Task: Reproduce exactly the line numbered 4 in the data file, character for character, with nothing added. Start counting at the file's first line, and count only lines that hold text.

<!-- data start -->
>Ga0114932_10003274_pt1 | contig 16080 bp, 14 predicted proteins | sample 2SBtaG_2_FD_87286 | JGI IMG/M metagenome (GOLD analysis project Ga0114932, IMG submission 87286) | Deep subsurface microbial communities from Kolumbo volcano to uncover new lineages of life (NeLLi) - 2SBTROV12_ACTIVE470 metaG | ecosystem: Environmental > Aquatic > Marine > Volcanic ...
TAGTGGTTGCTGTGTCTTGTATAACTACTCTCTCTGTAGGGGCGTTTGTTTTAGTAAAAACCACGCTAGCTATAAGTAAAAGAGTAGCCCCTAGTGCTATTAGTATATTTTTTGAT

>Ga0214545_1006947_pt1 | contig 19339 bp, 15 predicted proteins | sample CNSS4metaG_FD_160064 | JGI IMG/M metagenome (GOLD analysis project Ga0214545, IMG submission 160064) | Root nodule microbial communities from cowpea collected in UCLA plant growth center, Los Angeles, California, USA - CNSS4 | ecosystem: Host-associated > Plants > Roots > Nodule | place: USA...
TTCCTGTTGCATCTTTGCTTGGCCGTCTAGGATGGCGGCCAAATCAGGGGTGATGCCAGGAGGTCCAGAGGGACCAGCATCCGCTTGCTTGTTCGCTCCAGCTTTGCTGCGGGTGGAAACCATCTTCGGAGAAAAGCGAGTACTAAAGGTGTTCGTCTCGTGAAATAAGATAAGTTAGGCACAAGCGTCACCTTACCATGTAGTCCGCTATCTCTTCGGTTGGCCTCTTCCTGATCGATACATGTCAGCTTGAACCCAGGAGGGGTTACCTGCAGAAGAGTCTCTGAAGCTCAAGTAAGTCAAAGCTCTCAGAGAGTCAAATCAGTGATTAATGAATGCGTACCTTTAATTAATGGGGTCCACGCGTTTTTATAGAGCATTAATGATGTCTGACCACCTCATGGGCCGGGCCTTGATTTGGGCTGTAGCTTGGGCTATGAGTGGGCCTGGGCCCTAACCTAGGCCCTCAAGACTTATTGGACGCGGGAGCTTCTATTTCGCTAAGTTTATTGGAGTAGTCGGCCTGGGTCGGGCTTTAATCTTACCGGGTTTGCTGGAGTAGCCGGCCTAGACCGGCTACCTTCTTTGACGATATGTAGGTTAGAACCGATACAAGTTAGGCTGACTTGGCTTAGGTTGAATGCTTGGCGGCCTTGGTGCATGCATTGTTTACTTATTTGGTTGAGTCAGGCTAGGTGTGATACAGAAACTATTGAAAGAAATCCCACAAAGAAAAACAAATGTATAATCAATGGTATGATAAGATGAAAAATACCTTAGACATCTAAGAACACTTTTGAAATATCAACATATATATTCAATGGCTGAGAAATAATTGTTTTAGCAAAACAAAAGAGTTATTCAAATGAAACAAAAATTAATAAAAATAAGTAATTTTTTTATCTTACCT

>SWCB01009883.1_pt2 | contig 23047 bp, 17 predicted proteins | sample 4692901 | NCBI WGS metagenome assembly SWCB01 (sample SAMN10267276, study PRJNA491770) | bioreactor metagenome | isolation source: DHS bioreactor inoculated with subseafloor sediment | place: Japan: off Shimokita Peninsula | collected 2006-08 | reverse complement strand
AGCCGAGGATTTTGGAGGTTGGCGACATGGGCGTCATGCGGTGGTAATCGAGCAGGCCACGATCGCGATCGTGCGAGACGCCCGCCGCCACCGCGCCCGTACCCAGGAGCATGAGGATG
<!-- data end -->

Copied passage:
TTCCTGTTGCATCTTTGCTTGGCCGTCTAGGATGGCGGCCAAATCAGGGGTGATGCCAGGAGGTCCAGAGGGACCAGCATCCGCTTGCTTGTTCGCTCCAGCTTTGCTGCGGGTGGAAACCATCTTCGGAGAAAAGCGAGTACTAAAGGTGTTCGTCTCGTGAAATAAGATAAGTTAGGCACAAGCGTCACCTTACCATGTAGTCCGCTATCTCTTCGGTTGGCCTCTTCCTGATCGATACATGTCAGCTTGAACCCAGGAGGGGTTACCTGCAGAAGAGTCTCTGAAGCTCAAGTAAGTCAAAGCTCTCAGAGAGTCAAATCAGTGATTAATGAATGCGTACCTTTAATTAATGGGGTCCACGCGTTTTTATAGAGCATTAATGATGTCTGACCACCTCATGGGCCGGGCCTTGATTTGGGCTGTAGCTTGGGCTATGAGTGGGCCTGGGCCCTAACCTAGGCCCTCAAGACTTATTGGACGCGGGAGCTTCTATTTCGCTAAGTTTATTGGAGTAGTCGGCCTGGGTCGGGCTTTAATCTTACCGGGTTTGCTGGAGTAGCCGGCCTAGACCGGCTACCTTCTTTGACGATATGTAGGTTAGAACCGATACAAGTTAGGCTGACTTGGCTTAGGTTGAATGCTTGGCGGCCTTGGTGCATGCATTGTTTACTTATTTGGTTGAGTCAGGCTAGGTGTGATACAGAAACTATTGAAAGAAATCCCACAAAGAAAAACAAATGTATAATCAATGGTATGATAAGATGAAAAATACCTTAGACATCTAAGAACACTTTTGAAATATCAACATATATATTCAATGGCTGAGAAATAATTGTTTTAGCAAAACAAAAGAGTTATTCAAATGAAACAAAAATTAATAAAAATAAGTAATTTTTTTATCTTACCT